A FEW OTHER EVENTS FOR
FEBRUARY 15:

  • Happy birthday Norman Bridwell (Clifford the Big Red Dog), Doris Orgel (Sarah's Room), Elaine Landau (Popcorn!), Jan Spivey Gilchrist (The Great Migration), Sonya Sones (One of Those Hideous Books Where The Mother Dies), and Art Spiegelman (Maus).
  • It’s the birth date of Richard Chase (1904–1988), The Jack Takes.
  • Susan B. Anthony (1820–1906) was born on this day. Hence, it’s Susan B. Anthony Day! Read Susan B. Anthony: Fighter for Women’s Rights by Deborah Hopkinson, illustrated by Amy June Bates.
  • It’s National Gum Drop Day. Read The Gum-Chewing Rattler by Joe Hayes, illustrated by Antonio Castro L.

Born on February 15, 1564, Galileo Galilei, Italian physicist, mathematician, astronomer, and philosopher, has often been called the man responsible for the birth of modern science. Even his name indicates his rock star status in the scientific world—he’s known by a single name only, just like Cher or Madonna.

In 1996, Peter Sís, an artist with incredible ability to explore history, turned his hand to presenting Galileo’s life to young readers, ages eight to twelve, in Starry Messenger: A book depicting the life of a famous scientist – mathematician – astronomer – philosopher – physicist. Although every now and then a picture book may be ideal for third to sixth grade readers, Sís has always created books—The Wall, Tibet, The Tree of Life—that best serve the child who can read novels, but who enjoys exploring complex picture books.

Sís begins his story with the common scientific misperception of the era—people believed the earth was the center of the universe. On a timeline throughout the book, he shows busts of the great thinkers like Aristotle and Copernicus. The latter began to think the earth moved around the sun, but could not prove it. In the city of Pisa, Galileo was born the same year as William Shakespeare. Studying at the University of Pisa, he eventually heard about telescopes and turned these “spy glasses” on the heavens, writing down his findings in a book called The Starry Messenger. Galileo became part of the Medici court, a famous author throughout Europe, and a controversial figure. Found guilty of heresy because he presented scientific ideas counter to the teachings of the Catholic Church, Galileo, as Sís notes, was finally pardoned three hundred years later.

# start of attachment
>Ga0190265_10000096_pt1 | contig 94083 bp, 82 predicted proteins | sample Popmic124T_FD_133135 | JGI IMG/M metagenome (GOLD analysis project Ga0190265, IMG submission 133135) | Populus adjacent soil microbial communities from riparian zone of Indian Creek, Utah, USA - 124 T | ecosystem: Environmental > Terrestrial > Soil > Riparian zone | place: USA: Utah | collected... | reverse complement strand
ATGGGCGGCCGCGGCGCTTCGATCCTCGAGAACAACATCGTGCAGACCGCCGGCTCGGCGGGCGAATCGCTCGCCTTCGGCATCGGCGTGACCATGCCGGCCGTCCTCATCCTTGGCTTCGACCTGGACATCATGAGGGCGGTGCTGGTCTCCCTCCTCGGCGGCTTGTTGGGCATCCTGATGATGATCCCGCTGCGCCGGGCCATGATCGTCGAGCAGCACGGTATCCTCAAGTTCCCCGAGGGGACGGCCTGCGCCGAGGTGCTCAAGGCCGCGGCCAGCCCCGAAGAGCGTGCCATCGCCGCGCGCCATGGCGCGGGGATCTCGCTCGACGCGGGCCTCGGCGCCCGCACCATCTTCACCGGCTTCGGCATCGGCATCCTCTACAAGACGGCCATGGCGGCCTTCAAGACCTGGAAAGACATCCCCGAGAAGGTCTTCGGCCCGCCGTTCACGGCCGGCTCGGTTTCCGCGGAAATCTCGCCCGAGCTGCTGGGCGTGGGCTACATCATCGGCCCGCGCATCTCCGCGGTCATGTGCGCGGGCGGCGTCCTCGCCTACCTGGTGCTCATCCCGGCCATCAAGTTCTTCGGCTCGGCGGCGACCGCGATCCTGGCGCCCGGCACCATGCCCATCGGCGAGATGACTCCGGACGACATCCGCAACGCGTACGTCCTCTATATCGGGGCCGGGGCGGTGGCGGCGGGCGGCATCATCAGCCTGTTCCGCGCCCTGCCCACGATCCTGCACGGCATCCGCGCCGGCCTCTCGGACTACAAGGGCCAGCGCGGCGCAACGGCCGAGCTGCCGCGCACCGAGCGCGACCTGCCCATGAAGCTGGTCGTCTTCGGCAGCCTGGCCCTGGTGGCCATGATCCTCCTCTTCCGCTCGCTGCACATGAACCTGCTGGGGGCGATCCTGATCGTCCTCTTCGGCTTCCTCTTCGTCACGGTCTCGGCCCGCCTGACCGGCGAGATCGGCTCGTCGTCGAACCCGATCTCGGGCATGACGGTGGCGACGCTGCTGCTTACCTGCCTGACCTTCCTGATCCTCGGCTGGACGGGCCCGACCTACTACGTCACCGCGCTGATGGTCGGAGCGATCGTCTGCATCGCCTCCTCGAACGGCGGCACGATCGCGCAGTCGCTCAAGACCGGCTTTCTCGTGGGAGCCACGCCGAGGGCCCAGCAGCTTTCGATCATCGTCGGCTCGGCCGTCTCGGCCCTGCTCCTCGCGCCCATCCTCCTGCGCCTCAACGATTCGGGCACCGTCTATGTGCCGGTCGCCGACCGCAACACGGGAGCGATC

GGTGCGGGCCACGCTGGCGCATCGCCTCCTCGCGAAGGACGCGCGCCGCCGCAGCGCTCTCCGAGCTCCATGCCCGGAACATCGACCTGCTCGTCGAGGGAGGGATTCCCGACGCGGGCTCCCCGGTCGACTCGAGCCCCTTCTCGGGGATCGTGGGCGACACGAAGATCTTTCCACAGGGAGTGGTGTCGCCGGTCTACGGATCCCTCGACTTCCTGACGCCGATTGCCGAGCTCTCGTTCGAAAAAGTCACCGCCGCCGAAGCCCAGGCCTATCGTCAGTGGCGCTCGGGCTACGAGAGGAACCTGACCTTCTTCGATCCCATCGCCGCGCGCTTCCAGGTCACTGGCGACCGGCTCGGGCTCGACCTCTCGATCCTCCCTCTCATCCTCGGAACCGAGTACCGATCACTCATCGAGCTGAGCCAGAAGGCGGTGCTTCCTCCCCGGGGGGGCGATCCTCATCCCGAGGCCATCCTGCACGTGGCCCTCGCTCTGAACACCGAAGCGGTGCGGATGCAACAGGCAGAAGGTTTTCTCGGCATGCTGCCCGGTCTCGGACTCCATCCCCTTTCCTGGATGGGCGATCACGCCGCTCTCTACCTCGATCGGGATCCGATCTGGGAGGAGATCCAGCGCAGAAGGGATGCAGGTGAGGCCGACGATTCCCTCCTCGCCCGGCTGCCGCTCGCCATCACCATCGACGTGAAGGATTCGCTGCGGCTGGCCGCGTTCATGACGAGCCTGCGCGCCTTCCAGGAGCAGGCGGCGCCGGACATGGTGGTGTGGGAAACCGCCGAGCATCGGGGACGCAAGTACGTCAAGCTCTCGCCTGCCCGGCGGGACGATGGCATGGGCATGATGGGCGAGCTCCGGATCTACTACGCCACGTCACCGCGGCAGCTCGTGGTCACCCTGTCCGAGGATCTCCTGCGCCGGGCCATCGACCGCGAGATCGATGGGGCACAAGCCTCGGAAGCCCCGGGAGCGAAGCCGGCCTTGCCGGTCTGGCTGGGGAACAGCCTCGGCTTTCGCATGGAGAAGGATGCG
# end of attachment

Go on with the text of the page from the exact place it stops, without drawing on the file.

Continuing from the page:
As with all Peter Sís books, each illustration is a feast for the eyes, from the endpapers to the last page. Exquisitely detailed drawings provide so much information that readers can take hours poring over them. In fact, Sís does everything to slow down the reading/viewing process—some material is handwritten, some appears in circular notes, some has been printed on curves or sideways. All these details make the book look more like an ancient manuscript and all urge the eye to linger, savoring the details of these meticulous drawings.